A Japanese Self-Defense Force Patriot Advanced Capability-3 (PAC-3) interceptor launcher is deployed … [+]
Tokyo is accelerating plans to deploy 570 troops to Ishigaki island—located only 135 miles east of Taiwan. The contingent will include PAC-3 air defense and Type 12 anti-ship missile batteries, as well as a defensive garrison. Japan also has surveillance radars on Yonaguni island, under 70 miles east of Taiwan.
Given Tokyo’s recent statements in support of Taiwan, it seems likely Japan will share radar data with Taiwan as Chinese bombers increasingly circumnavigate the island. And if Japan ever came to Taiwan’s defense in a war, the batteries at Ishigaki could interdict hostile air or sea forces circling around to assail the island from an eastern vector.
The Type 12 missile in its current form has a range of 124 miles, though the JSGDF could potentially field a 250-mile range missile used by the Navy, or even a stealthy 560-mile range variant under development.
(166.6 billion yen, or $1.47 billion)
In this aerial image shows a landfill work preparing the area for the relocation of the U.S. Marine … [+]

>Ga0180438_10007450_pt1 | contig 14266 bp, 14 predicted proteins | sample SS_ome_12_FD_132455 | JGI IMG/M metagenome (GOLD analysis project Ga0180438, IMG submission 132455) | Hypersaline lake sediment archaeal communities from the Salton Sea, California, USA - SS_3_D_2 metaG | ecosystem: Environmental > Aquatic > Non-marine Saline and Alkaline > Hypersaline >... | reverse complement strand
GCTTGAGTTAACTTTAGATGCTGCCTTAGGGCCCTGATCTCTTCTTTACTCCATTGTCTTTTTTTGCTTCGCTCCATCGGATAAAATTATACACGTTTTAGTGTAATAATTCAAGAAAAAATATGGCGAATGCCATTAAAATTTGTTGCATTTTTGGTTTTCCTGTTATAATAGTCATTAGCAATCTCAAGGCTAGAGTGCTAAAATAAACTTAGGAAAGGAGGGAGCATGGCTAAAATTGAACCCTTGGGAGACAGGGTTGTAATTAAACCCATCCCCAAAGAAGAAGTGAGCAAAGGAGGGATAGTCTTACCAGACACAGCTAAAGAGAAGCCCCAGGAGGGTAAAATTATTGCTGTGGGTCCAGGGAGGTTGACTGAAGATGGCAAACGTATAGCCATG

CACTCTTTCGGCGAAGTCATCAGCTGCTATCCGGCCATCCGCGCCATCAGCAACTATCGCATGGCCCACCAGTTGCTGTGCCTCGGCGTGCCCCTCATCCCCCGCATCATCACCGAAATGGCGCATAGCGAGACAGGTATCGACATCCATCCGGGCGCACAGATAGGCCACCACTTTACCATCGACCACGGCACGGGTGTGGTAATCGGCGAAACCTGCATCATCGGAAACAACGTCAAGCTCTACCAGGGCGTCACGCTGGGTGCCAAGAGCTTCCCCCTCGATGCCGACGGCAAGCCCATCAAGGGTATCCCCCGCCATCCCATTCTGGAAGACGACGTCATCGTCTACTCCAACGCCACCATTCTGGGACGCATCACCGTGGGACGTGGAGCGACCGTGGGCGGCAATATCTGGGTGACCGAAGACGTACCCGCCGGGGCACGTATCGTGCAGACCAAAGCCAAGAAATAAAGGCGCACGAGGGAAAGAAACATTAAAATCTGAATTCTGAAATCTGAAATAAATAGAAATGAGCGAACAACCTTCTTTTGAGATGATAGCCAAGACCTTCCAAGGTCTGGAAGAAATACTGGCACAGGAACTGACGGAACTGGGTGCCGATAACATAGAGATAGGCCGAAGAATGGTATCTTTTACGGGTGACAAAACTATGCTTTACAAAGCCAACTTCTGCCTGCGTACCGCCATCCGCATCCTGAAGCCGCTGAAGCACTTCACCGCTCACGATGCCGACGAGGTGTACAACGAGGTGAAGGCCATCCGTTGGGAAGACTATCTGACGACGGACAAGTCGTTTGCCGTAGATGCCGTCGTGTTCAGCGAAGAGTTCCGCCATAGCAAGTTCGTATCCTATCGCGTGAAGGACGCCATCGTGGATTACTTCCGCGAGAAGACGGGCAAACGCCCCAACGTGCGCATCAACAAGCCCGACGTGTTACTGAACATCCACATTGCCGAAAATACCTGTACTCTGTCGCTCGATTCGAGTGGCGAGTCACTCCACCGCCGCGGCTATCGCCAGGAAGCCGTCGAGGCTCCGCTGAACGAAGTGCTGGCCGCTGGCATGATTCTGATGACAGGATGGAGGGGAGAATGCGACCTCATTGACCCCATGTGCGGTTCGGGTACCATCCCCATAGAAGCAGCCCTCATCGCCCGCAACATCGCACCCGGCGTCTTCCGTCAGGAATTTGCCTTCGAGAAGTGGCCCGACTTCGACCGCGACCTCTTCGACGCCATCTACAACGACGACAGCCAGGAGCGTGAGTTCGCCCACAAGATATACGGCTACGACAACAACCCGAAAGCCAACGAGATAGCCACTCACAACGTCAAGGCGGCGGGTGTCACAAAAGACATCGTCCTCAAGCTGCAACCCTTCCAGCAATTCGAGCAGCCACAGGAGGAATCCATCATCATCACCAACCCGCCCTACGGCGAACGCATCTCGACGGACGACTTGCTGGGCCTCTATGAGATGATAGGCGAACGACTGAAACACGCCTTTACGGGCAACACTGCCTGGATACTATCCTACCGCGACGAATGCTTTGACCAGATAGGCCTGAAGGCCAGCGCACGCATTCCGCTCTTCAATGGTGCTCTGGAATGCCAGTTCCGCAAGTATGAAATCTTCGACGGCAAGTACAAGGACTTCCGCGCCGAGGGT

Japan still sees the U.S. military playing a fundamental role in assuring Japanese security—an arrangement which suits the Pentagon, as its posture in East Asia depends heavily on bases on Japanese soil. But the financial and environmental costs of maintaining that alliance sometimes run afoul of both U.S. and Japanese domestic politics.
Perhaps seeking to steady the ship after the rocky Trump era, the budget supplement includes an extra 80.1 billion yen to hasten construction of a new air station at Henoko on the Okinawan island of Nago for the U.S. Marine Corps, plus an additional 86.5 billion yen to pay for the Marines relocating out of the existing base at Futenma.
The move to the less-populated Henoko Bay area was intended to mitigate long-standing local objections to the U.S. base at Futenma. But construction of the Henoko base has also aroused extensive opposition from Okinawans which Tokyo seeks to override.
Updated 12:50 am EST on 11/01 with additional source links, clarifications, and adjustments to images and formatting.